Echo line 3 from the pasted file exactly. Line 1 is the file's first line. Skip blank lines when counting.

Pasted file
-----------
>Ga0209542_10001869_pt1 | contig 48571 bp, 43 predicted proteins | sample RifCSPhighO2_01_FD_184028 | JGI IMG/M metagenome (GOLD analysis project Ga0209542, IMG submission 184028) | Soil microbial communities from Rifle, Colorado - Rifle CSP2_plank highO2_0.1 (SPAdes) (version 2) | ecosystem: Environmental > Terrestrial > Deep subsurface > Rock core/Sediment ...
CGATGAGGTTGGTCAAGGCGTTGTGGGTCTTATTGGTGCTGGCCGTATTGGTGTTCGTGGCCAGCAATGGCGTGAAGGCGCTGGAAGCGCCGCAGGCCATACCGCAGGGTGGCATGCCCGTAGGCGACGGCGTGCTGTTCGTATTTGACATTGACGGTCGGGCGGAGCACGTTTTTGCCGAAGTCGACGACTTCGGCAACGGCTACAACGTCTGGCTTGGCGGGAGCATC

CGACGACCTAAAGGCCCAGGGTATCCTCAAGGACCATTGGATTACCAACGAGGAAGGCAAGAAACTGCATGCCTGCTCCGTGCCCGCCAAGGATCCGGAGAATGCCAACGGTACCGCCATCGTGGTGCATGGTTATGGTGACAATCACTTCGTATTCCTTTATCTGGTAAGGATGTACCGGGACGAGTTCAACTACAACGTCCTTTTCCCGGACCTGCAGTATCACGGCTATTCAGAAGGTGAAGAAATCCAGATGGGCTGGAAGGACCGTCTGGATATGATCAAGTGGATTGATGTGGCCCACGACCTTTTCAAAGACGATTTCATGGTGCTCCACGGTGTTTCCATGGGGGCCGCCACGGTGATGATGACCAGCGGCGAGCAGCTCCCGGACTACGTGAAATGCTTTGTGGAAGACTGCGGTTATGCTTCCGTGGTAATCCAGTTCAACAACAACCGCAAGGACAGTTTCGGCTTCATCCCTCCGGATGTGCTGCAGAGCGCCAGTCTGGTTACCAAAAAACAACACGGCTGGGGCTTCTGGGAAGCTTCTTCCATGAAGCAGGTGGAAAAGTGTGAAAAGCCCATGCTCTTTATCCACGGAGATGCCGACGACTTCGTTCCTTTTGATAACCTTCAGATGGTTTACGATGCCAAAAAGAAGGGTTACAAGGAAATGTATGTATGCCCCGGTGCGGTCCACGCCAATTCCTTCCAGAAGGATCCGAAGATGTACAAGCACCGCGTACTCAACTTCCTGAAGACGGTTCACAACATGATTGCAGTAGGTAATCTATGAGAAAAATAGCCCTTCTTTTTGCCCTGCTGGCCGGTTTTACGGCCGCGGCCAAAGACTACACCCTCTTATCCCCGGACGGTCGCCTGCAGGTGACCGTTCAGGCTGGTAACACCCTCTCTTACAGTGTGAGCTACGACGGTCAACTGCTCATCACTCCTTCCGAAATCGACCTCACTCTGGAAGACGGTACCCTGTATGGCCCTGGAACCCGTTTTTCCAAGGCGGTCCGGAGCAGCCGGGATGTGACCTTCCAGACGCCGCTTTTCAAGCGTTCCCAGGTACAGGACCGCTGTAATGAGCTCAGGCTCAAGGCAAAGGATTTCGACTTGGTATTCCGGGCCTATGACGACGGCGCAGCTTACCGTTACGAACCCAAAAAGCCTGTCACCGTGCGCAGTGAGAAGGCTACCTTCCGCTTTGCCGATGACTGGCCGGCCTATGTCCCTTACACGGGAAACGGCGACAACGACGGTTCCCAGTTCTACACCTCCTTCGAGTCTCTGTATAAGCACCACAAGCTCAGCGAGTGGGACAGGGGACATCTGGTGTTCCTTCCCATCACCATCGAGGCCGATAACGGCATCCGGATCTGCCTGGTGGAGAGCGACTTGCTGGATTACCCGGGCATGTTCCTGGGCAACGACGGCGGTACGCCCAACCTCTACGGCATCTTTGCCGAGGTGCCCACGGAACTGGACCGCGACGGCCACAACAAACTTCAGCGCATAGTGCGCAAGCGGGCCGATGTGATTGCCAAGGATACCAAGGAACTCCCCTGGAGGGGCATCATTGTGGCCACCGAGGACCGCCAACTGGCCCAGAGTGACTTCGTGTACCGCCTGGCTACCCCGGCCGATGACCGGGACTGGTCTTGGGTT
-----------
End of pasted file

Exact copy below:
CGACGACCTAAAGGCCCAGGGTATCCTCAAGGACCATTGGATTACCAACGAGGAAGGCAAGAAACTGCATGCCTGCTCCGTGCCCGCCAAGGATCCGGAGAATGCCAACGGTACCGCCATCGTGGTGCATGGTTATGGTGACAATCACTTCGTATTCCTTTATCTGGTAAGGATGTACCGGGACGAGTTCAACTACAACGTCCTTTTCCCGGACCTGCAGTATCACGGCTATTCAGAAGGTGAAGAAATCCAGATGGGCTGGAAGGACCGTCTGGATATGATCAAGTGGATTGATGTGGCCCACGACCTTTTCAAAGACGATTTCATGGTGCTCCACGGTGTTTCCATGGGGGCCGCCACGGTGATGATGACCAGCGGCGAGCAGCTCCCGGACTACGTGAAATGCTTTGTGGAAGACTGCGGTTATGCTTCCGTGGTAATCCAGTTCAACAACAACCGCAAGGACAGTTTCGGCTTCATCCCTCCGGATGTGCTGCAGAGCGCCAGTCTGGTTACCAAAAAACAACACGGCTGGGGCTTCTGGGAAGCTTCTTCCATGAAGCAGGTGGAAAAGTGTGAAAAGCCCATGCTCTTTATCCACGGAGATGCCGACGACTTCGTTCCTTTTGATAACCTTCAGATGGTTTACGATGCCAAAAAGAAGGGTTACAAGGAAATGTATGTATGCCCCGGTGCGGTCCACGCCAATTCCTTCCAGAAGGATCCGAAGATGTACAAGCACCGCGTACTCAACTTCCTGAAGACGGTTCACAACATGATTGCAGTAGGTAATCTATGAGAAAAATAGCCCTTCTTTTTGCCCTGCTGGCCGGTTTTACGGCCGCGGCCAAAGACTACACCCTCTTATCCCCGGACGGTCGCCTGCAGGTGACCGTTCAGGCTGGTAACACCCTCTCTTACAGTGTGAGCTACGACGGTCAACTGCTCATCACTCCTTCCGAAATCGACCTCACTCTGGAAGACGGTACCCTGTATGGCCCTGGAACCCGTTTTTCCAAGGCGGTCCGGAGCAGCCGGGATGTGACCTTCCAGACGCCGCTTTTCAAGCGTTCCCAGGTACAGGACCGCTGTAATGAGCTCAGGCTCAAGGCAAAGGATTTCGACTTGGTATTCCGGGCCTATGACGACGGCGCAGCTTACCGTTACGAACCCAAAAAGCCTGTCACCGTGCGCAGTGAGAAGGCTACCTTCCGCTTTGCCGATGACTGGCCGGCCTATGTCCCTTACACGGGAAACGGCGACAACGACGGTTCCCAGTTCTACACCTCCTTCGAGTCTCTGTATAAGCACCACAAGCTCAGCGAGTGGGACAGGGGACATCTGGTGTTCCTTCCCATCACCATCGAGGCCGATAACGGCATCCGGATCTGCCTGGTGGAGAGCGACTTGCTGGATTACCCGGGCATGTTCCTGGGCAACGACGGCGGTACGCCCAACCTCTACGGCATCTTTGCCGAGGTGCCCACGGAACTGGACCGCGACGGCCACAACAAACTTCAGCGCATAGTGCGCAAGCGGGCCGATGTGATTGCCAAGGATACCAAGGAACTCCCCTGGAGGGGCATCATTGTGGCCACCGAGGACCGCCAACTGGCCCAGAGTGACTTCGTGTACCGCCTGGCTACCCCGGCCGATGACCGGGACTGGTCTTGGGTT